COVID-19 may have appeared in Italy earlier than thought: study

People wearing face masks talk on a street in Rome, Italy, Nov. 10, 2020. The COVID-19 cases in Italy exceeded one million on Wednesday, official statistics by the Health Ministry showed. Some 32,961 new cases were registered on a daily basis, which brought the country's total to 1,028,424 since the pandemic officially broke out here in late February. (Photo: Xinhua)

The coronavirus may have been circulating in Italy since September 2019, three months before it first emerged in China, according to a study released Sunday by the National Cancer Institute (INT) in Milan.

If true, it would mean that the virus was present in Italy three months before it was first reported in China in December 2019, and five months before the first official case was recorded in Italy on Feb. 21, 2019.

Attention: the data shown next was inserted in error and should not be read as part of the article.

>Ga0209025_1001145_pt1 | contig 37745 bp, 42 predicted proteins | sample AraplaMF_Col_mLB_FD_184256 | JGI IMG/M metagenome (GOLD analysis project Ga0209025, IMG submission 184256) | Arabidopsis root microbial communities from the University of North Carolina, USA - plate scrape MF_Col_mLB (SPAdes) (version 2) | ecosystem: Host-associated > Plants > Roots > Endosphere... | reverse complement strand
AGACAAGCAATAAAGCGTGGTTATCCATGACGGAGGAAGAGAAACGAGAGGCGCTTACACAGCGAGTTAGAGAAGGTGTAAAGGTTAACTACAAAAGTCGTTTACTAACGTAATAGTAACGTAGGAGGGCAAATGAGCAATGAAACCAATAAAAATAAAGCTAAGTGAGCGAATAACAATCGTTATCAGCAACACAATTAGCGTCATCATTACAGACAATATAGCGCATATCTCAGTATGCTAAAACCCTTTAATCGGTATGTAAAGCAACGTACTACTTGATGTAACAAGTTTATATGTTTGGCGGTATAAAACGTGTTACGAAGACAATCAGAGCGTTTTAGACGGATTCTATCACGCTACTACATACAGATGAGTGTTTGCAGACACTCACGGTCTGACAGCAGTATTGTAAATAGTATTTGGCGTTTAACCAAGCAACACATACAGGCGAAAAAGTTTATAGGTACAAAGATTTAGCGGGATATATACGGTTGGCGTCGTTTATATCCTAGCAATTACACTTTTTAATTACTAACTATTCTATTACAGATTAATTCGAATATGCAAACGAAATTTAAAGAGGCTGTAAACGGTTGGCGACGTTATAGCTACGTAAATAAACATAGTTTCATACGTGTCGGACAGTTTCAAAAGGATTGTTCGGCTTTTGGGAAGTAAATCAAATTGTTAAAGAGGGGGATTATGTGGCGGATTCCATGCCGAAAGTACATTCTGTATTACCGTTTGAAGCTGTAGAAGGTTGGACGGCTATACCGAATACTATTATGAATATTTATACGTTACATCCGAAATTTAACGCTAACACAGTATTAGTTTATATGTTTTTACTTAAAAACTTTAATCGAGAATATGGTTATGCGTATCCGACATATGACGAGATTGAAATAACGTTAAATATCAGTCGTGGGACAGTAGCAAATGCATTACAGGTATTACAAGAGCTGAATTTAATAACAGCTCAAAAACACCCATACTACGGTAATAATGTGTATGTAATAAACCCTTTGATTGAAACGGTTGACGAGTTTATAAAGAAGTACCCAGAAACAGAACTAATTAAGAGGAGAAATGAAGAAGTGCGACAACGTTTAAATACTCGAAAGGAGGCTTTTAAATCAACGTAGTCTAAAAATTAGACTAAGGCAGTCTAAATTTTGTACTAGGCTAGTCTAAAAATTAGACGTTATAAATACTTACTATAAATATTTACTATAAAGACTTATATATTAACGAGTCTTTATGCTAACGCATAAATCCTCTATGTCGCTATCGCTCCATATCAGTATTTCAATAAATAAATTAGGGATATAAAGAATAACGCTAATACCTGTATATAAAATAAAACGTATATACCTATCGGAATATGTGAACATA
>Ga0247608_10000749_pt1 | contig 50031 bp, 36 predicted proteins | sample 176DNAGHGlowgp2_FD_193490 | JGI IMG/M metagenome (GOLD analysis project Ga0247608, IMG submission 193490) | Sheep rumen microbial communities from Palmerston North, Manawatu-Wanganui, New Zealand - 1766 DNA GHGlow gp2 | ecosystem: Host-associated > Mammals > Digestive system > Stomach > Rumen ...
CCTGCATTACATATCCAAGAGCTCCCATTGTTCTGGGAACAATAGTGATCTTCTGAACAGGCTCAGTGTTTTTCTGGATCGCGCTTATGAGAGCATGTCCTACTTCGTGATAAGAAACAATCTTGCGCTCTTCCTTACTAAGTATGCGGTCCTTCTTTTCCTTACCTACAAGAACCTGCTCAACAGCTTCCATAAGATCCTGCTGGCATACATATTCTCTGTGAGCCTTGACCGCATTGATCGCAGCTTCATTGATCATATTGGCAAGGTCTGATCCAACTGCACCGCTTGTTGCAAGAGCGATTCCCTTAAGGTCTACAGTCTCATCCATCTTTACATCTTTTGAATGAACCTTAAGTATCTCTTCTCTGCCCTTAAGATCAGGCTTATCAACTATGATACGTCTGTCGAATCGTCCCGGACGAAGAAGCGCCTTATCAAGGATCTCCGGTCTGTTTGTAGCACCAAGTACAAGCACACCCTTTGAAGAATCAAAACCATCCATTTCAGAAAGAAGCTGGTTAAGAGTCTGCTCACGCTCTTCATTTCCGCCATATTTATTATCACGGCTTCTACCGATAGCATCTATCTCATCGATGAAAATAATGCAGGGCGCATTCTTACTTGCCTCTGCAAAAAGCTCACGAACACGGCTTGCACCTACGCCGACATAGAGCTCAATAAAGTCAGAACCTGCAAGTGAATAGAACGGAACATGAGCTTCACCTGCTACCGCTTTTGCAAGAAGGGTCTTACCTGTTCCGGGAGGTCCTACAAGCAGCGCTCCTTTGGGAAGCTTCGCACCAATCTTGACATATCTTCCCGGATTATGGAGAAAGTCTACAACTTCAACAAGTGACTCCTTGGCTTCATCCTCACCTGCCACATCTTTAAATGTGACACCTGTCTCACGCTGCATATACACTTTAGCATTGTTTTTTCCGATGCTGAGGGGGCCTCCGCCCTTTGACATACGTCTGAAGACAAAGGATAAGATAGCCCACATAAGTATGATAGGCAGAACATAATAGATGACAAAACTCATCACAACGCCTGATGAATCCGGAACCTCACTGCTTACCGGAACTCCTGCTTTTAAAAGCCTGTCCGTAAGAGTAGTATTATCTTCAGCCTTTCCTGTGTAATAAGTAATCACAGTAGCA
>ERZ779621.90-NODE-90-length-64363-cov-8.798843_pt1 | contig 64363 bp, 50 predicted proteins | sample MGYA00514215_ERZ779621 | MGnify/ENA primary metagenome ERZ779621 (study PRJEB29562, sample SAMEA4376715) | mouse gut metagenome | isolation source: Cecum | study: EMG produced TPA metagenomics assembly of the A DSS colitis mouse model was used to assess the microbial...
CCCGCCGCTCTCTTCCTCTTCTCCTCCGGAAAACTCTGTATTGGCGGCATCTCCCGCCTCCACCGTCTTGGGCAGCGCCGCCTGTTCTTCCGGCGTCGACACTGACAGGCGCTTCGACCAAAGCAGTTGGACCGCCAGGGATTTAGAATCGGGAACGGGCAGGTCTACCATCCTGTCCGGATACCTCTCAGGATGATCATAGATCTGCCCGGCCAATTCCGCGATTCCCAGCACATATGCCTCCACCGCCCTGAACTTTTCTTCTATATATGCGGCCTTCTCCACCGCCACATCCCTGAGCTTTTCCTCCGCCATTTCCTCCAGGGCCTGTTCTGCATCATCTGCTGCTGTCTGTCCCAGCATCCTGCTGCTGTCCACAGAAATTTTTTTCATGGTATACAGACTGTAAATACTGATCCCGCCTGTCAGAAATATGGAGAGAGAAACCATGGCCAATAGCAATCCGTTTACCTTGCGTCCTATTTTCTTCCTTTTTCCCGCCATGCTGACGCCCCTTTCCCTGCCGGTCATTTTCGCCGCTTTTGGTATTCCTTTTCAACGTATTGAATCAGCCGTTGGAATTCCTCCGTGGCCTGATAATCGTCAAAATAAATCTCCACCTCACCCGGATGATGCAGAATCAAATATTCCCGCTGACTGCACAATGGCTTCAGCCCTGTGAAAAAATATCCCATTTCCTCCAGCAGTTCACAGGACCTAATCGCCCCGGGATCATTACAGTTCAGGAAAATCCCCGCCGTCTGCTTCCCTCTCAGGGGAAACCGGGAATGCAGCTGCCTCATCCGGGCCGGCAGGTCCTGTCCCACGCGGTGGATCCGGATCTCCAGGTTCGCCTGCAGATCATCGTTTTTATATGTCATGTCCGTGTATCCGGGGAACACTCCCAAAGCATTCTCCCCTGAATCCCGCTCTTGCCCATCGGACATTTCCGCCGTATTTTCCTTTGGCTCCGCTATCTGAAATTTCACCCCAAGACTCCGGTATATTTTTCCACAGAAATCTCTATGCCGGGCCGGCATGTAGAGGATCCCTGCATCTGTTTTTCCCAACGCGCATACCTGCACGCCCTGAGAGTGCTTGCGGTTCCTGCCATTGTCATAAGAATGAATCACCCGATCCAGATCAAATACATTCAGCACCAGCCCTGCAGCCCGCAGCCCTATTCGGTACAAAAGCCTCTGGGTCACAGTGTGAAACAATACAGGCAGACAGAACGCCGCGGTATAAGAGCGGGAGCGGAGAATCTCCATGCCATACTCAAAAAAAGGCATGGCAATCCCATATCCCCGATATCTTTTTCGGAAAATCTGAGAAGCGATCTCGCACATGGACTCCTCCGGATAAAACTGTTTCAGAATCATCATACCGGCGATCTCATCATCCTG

The INT research showed that 11.6 percent of the 959 healthy volunteers who participated in a lung cancer screening trial between September 2019 to March 2020 had developed COVID-19 antibodies well before February.

Giovanni Apolone, a co-author of the study, said that four cases from the study dated to the first week in October last year, which means those people had been infected in September.

The northern region of Lombardy, whose capital is Milan where the pandemic first emerged in late February, had previously reported an unusually high number of cases of severe flu and pneumonia in the last quarter of 2019 in a sign that COVID-19 may have circulated earlier than previously thought.